Excerpt:

Gines is a municipality of the province of Seville with little more than twelve thousand inhabitants. At the end of April it's already over thirty degrees. I meet Fatima Mohamed Kaddur in front of the headquarters of the Guardia Civil (military police) where she arrives with a friend, Maria. Fatima has a friendly air, and takes us to the head office of the Gines partido popular (People's Party). On the walls Spanish and Andalucian flags hang alongside a portrait of Mariano Rajoy, the party chief and Spain's opposition leader.

Fatima, 43, comes from Melilla, an autonomous city on the 'Moroccan' coast of North Africa that came under the Spanish crown in 1497, during the Reconquista of the catholic kings. It seems strange to think of a Muslim in a party like the Spanish PP; a right of centre party with catholic leanings. This, of course, is the first thing one thinks to ask her about, but I don't get the chance to pose the question.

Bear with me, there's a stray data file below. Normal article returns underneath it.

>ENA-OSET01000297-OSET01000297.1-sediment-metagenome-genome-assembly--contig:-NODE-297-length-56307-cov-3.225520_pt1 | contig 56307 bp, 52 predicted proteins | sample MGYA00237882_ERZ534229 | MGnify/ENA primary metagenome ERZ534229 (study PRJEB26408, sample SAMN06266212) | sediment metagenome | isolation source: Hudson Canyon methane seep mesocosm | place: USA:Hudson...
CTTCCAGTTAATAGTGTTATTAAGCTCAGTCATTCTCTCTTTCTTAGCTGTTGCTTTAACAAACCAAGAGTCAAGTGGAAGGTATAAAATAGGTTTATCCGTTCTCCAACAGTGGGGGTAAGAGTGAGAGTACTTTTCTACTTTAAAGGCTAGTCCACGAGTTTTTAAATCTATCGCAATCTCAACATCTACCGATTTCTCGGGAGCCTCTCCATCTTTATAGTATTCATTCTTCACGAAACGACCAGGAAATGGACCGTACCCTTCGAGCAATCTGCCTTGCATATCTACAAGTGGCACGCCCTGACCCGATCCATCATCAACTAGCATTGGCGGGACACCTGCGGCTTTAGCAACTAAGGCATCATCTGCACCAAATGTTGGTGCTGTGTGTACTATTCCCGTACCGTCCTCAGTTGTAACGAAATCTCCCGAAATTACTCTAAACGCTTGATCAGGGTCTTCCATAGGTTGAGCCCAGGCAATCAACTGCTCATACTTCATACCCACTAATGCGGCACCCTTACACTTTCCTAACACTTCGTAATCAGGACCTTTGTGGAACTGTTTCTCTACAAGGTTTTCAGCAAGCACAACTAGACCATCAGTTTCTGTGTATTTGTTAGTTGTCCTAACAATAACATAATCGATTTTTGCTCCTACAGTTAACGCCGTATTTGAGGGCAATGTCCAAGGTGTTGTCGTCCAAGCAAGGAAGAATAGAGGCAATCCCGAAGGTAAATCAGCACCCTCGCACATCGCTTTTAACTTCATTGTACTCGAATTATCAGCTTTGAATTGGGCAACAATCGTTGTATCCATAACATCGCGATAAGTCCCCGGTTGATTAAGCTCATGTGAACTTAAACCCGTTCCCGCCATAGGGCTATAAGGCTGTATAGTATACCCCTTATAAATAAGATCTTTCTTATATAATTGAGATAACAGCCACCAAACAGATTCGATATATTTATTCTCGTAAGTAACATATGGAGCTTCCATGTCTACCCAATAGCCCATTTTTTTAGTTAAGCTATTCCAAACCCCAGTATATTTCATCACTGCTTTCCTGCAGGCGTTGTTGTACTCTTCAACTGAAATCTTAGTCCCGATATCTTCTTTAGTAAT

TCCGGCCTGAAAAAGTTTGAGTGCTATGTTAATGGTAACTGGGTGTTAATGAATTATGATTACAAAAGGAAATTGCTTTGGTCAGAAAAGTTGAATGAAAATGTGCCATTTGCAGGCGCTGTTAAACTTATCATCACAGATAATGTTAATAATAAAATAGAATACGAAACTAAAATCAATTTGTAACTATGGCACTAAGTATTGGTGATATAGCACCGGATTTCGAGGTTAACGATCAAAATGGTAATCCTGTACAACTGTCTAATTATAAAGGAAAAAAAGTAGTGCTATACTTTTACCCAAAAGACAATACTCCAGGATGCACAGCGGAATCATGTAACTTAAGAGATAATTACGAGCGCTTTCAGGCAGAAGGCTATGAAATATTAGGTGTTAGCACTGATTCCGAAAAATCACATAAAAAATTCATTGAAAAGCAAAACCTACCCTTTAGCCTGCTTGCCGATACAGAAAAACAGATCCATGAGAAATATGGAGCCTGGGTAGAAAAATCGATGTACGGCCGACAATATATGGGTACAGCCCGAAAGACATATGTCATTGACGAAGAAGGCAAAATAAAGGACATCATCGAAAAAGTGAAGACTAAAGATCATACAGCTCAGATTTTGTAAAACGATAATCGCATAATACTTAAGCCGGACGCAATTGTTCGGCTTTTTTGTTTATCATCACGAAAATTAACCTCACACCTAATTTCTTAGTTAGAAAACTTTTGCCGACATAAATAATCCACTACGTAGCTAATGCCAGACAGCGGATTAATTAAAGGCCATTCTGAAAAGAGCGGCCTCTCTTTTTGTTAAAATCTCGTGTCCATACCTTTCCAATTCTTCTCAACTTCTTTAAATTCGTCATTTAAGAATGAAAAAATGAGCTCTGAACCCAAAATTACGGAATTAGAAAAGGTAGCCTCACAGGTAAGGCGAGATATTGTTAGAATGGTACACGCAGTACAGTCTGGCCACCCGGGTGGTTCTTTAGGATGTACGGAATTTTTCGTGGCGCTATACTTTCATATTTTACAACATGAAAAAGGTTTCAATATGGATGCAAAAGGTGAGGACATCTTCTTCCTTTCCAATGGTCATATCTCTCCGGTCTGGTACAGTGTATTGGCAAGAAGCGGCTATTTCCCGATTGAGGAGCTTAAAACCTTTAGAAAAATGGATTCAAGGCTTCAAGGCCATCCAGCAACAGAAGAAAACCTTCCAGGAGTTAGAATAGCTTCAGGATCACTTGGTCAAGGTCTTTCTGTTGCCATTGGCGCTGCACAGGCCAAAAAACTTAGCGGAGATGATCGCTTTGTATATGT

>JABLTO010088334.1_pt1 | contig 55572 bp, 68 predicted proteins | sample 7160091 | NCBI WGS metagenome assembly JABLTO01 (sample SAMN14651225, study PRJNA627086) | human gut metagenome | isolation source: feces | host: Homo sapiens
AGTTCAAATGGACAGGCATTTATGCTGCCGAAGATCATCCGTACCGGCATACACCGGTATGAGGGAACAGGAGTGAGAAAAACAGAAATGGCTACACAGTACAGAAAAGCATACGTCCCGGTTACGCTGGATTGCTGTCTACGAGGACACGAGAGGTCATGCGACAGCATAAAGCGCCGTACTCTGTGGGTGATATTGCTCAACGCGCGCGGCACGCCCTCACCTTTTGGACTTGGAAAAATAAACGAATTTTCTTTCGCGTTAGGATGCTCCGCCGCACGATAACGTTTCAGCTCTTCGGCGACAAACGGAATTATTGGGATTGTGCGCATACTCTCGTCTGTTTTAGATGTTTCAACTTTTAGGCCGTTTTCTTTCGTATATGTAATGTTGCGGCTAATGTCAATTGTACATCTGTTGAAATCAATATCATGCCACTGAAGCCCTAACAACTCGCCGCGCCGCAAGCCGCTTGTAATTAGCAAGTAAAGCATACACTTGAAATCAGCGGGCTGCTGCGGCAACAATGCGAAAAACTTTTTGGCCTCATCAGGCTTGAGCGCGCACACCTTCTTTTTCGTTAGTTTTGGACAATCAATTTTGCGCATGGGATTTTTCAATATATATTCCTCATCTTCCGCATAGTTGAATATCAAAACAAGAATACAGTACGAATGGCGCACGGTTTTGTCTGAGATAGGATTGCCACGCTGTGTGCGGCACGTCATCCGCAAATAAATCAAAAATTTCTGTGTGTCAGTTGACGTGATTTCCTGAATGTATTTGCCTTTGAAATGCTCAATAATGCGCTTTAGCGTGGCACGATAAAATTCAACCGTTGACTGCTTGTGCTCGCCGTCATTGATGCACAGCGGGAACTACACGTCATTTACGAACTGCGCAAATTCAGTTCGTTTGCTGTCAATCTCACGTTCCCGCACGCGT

'I know many people are surprised: a Muslim woman, who wears the headscarf, in the PP,' she says, telling me about herself in a well-versed manner. 'In my party I feel integrated, respected and wanted. When you hear it said that the PP is a racist party is simply wrong. And if it fights over immigration, it does it so that those who come here have a contract and live like everyone else.' Melilla, which has a 45% Muslim population, also has a 'Spanish nationalist' rightist tradition: the Moroccan government has demonstrated the will to annex it several times, along with Ceuta and the small islands. But neither Spain, nor less the two cities, have ever considered the offer. Because they feel Spanish.


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